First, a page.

1. The model is thin
The problem is not so much with the fact that the model is thin, it's the fact that this is all we see in the media. There are never any alternative body types represented in advertisements that promote health. We are taught the idea that thin is equal to healthy.
One instagram user said: "I do love all the comments like 'well if you get off your ass and run like 10k a day you can look like this too, hashtag haters gonna hate' etc. etc. I don't have time to run 10k a day, I go to work, I look after my kid, I keep this train running as best I can! I'm not fat and I'm definitely healthy but my body isn't the same as pre-pregnancy, there's old stretch marks and jiggly bits where there weren't before. How about some pics of normal looking ladies holding their shit together running in bikinis, jiggly bits and all!"
Isn't that the truth...let's see more representations of women in the media!
2. The ad promotes the idea that women are supposed to be skinny after having babies
Many women, women of all body types, do not have a skinny, flat figure after having babies. In fact, most of us don't have this type of body even pre-pregnancy! While there is a huge amount of pressure on women to be thin, it's even more stressful when the media gives the impression that women should continue to strive to be thin right after having babies. We see this especially in gossip magazines that fixate on the extra pounds and the extreme weight loss of celebrities after they give birth. Genetics play a huge role in why certain people have thin builds like the model. Images like this promotes the idea that this body type is attainable for all of us, when it's really not.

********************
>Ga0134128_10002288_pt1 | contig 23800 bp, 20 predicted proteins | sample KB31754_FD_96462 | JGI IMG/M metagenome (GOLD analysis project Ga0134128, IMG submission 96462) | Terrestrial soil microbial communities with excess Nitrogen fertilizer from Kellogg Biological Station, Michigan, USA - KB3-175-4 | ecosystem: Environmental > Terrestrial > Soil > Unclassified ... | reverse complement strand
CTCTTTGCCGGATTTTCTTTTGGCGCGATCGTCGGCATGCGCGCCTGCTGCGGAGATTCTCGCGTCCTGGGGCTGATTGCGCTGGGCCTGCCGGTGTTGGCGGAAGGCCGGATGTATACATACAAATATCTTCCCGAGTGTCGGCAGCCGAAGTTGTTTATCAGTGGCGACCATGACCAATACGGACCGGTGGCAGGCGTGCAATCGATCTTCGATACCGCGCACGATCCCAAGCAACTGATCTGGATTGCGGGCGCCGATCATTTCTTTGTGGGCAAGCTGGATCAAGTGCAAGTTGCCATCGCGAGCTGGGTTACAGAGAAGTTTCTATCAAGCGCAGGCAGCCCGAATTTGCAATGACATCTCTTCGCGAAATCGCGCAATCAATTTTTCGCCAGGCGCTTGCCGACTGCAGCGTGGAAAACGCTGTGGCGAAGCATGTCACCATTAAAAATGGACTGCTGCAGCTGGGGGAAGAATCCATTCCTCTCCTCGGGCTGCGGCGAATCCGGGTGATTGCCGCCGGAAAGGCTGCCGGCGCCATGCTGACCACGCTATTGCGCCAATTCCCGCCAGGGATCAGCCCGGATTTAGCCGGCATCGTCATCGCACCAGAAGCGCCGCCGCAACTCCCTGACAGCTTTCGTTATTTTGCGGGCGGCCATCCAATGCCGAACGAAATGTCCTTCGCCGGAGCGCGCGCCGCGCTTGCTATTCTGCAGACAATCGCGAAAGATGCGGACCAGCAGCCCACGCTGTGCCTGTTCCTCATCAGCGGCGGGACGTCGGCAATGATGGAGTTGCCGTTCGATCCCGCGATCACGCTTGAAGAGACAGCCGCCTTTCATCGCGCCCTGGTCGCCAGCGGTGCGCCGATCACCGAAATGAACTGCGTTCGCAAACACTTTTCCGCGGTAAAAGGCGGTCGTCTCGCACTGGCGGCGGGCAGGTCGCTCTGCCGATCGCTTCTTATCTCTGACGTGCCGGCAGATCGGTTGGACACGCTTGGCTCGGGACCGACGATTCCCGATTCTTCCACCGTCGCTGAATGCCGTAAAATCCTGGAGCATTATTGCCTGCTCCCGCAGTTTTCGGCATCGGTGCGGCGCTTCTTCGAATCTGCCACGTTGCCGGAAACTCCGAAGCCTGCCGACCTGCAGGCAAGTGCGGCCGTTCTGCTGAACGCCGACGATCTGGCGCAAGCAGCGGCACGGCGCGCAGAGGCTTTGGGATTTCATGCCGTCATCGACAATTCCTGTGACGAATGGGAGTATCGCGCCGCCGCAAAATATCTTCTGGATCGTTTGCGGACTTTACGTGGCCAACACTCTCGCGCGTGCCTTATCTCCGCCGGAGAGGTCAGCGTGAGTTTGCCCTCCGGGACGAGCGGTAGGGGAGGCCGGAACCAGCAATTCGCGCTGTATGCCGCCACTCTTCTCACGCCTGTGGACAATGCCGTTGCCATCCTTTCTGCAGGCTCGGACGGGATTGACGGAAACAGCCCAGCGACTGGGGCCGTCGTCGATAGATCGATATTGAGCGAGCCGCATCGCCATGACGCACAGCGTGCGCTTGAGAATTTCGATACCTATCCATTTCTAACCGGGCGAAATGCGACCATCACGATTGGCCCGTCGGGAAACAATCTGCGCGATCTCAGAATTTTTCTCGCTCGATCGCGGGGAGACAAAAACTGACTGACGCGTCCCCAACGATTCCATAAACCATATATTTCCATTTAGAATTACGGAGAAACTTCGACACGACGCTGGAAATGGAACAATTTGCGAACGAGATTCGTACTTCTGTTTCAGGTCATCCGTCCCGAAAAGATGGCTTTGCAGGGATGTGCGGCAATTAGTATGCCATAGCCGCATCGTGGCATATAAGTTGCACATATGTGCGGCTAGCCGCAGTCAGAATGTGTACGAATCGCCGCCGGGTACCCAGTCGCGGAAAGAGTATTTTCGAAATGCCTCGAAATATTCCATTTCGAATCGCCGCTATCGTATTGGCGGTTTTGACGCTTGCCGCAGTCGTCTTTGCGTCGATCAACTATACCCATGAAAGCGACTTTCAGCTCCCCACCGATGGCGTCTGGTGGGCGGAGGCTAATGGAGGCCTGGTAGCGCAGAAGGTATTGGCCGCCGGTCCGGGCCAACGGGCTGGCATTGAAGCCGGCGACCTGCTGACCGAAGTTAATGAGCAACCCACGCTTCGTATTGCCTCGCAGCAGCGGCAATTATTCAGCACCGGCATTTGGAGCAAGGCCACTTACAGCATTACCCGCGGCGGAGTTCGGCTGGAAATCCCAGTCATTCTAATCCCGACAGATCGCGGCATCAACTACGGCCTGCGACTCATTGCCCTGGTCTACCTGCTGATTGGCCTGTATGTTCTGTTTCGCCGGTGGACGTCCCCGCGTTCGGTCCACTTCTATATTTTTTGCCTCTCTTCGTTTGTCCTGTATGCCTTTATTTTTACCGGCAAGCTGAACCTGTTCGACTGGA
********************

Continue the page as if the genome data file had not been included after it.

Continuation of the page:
One instagram user said: "She looks fantastic!! If I looked that good from hard work after giving birth to my children, I would totally where that gorgeous bikini!" This is so far from the truth....hard work has nothing to do with looking like this. Genetics, lighting and makeup and of course Photoshop more likely!
3. The model is wearing a bikini
Okay, people are mad that the model is wearing a bikini and this I totally agree with. How many moms (or regular people for that matter) run in bikinis? This seems more like a bikini ad than a stroller ad. If Bugaboo wants to appeal to their target market, they need to focus more on what makes stroller users feel good. You don't want to think about the ideal body type every time you pull out your stroller to take your little one out, do you? I sure don't!
One instagram user said: "This is a joke. I love bugaboo products but this makes me really doubt that they know their audience." What do you think?
4. The ad has lead to women shaming thin women
Another side of the controversy is that women are so outraged by the ad that they have nothing nice to say about skinny moms. The fact of the matter is there are several body types out there. Women who are mom's have a variety of shapes and sizes and they all need to be represented. It's hard to not want to "shame" the skinny woman but we need to focus on demanding to see more kinds of bodies in the media rather than putting thin people down for looking a certain way.
What are your thoughts on the ad? Do you think if they had a variety of body types advertising their products you would be more accepting of seeing this type of body representing a product for moms and their babies?